5. When you ask why Osborne does not attract the scorn and derision he deserves, I would add 'yet'. It will come and perhaps sooner than commentators think. His status as heir apparent to Cameron is already fragile.

    In the many analyses of the last election, it has not been recognised that the post-war British political cycle is typically longer than the electoral cycle: it seems to take 2-3 Parliaments before the electorate is ready for change. The victory that seems to contradict this was Heath's in 1970 but that notoriously led to 'being in government but not in power' which I read as confirming that the election result had not reflected a deep change in public opinion.

    Incoming governments can always blame predecessors for problems but there comes a point at which voters start to feel that the new government has been around for long enough to start taking responsibility. The exact timing of this depends on both events and politics and is hard to predict. Certainly tax credits and now PIPs have exposed a growing resistance of austerity as it starts to bite into the core of the social insurance system.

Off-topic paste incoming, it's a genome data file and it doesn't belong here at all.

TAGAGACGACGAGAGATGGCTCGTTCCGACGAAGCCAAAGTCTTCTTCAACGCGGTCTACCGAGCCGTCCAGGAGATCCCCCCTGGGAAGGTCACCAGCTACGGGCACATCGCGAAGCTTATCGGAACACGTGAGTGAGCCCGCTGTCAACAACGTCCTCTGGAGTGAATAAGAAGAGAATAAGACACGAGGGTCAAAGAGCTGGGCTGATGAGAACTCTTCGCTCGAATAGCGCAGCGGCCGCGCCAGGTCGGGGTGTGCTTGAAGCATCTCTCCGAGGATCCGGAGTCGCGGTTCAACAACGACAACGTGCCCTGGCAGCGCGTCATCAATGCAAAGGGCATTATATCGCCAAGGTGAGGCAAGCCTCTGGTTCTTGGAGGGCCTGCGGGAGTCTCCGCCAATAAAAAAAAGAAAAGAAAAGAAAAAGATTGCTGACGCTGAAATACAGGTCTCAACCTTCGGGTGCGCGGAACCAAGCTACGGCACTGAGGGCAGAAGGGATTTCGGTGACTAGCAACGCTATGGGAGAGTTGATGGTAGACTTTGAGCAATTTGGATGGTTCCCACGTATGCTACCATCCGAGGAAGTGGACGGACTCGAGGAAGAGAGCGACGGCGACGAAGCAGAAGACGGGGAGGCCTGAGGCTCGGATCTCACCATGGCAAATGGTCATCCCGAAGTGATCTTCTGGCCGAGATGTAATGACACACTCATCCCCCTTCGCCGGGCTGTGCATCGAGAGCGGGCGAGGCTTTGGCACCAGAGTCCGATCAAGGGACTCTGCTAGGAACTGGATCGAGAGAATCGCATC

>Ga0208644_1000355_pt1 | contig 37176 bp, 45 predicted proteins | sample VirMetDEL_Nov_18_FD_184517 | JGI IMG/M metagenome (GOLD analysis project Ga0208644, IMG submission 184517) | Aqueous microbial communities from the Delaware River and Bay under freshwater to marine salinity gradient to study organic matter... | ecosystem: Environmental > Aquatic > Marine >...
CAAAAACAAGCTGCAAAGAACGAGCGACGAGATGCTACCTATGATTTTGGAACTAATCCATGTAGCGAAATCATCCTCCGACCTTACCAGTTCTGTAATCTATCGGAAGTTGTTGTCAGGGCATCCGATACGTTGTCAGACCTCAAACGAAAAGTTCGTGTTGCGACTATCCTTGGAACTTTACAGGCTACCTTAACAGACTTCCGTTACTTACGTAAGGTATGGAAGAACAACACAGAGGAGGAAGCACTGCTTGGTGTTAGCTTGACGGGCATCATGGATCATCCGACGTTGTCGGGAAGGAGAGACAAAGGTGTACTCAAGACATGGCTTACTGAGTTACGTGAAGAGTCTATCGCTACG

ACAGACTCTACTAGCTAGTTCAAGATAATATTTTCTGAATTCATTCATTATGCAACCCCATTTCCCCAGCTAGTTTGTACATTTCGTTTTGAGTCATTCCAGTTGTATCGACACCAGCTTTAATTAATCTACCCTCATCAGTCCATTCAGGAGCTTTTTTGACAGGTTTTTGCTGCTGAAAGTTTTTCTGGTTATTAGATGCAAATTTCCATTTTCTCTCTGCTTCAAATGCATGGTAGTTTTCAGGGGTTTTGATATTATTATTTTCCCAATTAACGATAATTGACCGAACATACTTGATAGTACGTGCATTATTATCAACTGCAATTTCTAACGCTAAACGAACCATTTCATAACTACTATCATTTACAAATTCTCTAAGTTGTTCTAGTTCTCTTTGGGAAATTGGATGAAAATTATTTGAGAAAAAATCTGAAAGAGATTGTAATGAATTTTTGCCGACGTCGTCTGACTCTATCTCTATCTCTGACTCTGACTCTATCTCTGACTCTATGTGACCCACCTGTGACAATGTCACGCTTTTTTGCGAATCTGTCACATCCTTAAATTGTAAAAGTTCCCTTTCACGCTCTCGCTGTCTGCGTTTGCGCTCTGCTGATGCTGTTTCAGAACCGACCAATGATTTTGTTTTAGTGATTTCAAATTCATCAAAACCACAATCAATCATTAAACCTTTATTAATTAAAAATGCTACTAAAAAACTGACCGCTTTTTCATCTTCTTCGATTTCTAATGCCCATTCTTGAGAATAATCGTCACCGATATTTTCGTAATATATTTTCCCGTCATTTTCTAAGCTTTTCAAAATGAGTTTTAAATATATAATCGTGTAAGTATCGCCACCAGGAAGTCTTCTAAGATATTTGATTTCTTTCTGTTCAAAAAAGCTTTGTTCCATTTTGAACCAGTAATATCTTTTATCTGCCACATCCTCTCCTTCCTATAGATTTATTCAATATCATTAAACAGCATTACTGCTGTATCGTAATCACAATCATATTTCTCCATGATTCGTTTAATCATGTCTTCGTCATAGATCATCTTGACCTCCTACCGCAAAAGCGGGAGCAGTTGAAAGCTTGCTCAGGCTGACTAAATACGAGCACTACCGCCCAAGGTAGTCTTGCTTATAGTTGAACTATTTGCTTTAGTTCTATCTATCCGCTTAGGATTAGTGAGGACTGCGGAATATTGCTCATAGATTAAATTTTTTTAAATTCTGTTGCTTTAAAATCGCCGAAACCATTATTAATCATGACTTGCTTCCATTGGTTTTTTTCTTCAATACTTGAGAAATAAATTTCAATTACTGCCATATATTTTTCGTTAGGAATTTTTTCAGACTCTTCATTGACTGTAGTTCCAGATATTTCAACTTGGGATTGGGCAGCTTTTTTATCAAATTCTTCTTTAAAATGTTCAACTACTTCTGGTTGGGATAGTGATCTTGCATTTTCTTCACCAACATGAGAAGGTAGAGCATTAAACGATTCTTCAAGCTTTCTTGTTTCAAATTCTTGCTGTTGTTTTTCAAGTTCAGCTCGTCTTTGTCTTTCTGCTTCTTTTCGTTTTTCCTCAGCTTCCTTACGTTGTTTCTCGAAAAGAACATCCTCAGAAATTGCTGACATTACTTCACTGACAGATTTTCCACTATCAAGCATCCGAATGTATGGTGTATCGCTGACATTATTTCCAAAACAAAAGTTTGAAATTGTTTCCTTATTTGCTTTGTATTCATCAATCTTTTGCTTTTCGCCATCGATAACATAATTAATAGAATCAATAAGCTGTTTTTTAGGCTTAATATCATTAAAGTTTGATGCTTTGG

If the Tories continue to tear themselves apart over Europe and Labour can demonstrate some discipline and focus, we could indeed have a Corby government in 2020.

    1. Agreed with you right up to the last 4 words! I certainly feel there is not much point on calling on certain sections of the media to do anything very different from what they have always done. It's is up to Labour to present their case with such strength, to make it well nye impossible for the media to spin their worst-the press like a potential winner, left or right- but they, Labour, are too vulnerable on many levels at present, and their lack of unity is a symptom, not the disease.

    2. I think the aim should be the confidently present simple messages that resonate with the public, and which can then rise above the inevitable unfavourable spin. Like its time to invest in the future.

  6. "Start holding our government to account. . . for the dire performance of the UK economy relative to the past."

    Sticking with the 'macro' theme, isn't this the complaint in every country in the West that plays by the rule-free global finance? The G7 countries collectively dominated the world economy up to the early 2000's with about two thirds of global output. But the economic centre of gravity continues to move east and now the G7 have less than half [and falling] of the output. In 'Debt and the Devil', Adair Turner recommends fixing the global political economy with effective rules.